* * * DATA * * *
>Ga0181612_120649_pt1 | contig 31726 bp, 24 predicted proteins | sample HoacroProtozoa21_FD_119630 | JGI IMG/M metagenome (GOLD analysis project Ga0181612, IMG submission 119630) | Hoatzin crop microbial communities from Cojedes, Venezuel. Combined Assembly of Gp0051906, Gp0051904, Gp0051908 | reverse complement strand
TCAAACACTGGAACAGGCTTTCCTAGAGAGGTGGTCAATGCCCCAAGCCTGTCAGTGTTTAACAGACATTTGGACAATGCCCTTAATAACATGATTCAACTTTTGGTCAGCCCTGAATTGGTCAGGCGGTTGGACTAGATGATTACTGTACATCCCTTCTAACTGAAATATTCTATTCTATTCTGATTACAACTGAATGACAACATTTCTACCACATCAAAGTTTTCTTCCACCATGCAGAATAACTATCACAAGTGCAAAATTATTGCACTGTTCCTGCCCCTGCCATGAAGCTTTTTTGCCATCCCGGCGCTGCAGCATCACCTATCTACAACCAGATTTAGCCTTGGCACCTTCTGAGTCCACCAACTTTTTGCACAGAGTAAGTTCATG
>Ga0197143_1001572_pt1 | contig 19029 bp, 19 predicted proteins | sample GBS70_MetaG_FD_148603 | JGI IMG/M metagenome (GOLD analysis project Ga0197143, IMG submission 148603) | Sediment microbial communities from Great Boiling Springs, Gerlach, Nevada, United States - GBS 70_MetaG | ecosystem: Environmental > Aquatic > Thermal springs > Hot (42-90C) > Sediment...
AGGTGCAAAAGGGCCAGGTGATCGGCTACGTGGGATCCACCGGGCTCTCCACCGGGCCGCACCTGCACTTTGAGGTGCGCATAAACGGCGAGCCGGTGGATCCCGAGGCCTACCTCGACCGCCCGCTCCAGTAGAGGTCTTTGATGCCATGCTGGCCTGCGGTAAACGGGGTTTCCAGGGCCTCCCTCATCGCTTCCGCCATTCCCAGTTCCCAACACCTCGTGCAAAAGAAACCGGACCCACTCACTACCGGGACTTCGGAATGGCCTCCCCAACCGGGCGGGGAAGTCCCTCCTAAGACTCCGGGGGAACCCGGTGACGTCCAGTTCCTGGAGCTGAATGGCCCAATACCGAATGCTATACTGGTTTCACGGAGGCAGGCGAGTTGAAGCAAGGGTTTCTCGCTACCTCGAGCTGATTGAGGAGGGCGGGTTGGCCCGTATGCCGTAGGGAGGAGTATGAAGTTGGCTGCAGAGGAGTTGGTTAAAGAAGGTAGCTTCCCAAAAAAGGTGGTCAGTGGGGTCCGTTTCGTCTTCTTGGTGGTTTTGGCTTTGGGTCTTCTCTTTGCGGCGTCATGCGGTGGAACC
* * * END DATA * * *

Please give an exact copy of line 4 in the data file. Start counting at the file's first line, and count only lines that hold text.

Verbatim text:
AGGTGCAAAAGGGCCAGGTGATCGGCTACGTGGGATCCACCGGGCTCTCCACCGGGCCGCACCTGCACTTTGAGGTGCGCATAAACGGCGAGCCGGTGGATCCCGAGGCCTACCTCGACCGCCCGCTCCAGTAGAGGTCTTTGATGCCATGCTGGCCTGCGGTAAACGGGGTTTCCAGGGCCTCCCTCATCGCTTCCGCCATTCCCAGTTCCCAACACCTCGTGCAAAAGAAACCGGACCCACTCACTACCGGGACTTCGGAATGGCCTCCCCAACCGGGCGGGGAAGTCCCTCCTAAGACTCCGGGGGAACCCGGTGACGTCCAGTTCCTGGAGCTGAATGGCCCAATACCGAATGCTATACTGGTTTCACGGAGGCAGGCGAGTTGAAGCAAGGGTTTCTCGCTACCTCGAGCTGATTGAGGAGGGCGGGTTGGCCCGTATGCCGTAGGGAGGAGTATGAAGTTGGCTGCAGAGGAGTTGGTTAAAGAAGGTAGCTTCCCAAAAAAGGTGGTCAGTGGGGTCCGTTTCGTCTTCTTGGTGGTTTTGGCTTTGGGTCTTCTCTTTGCGGCGTCATGCGGTGGAACC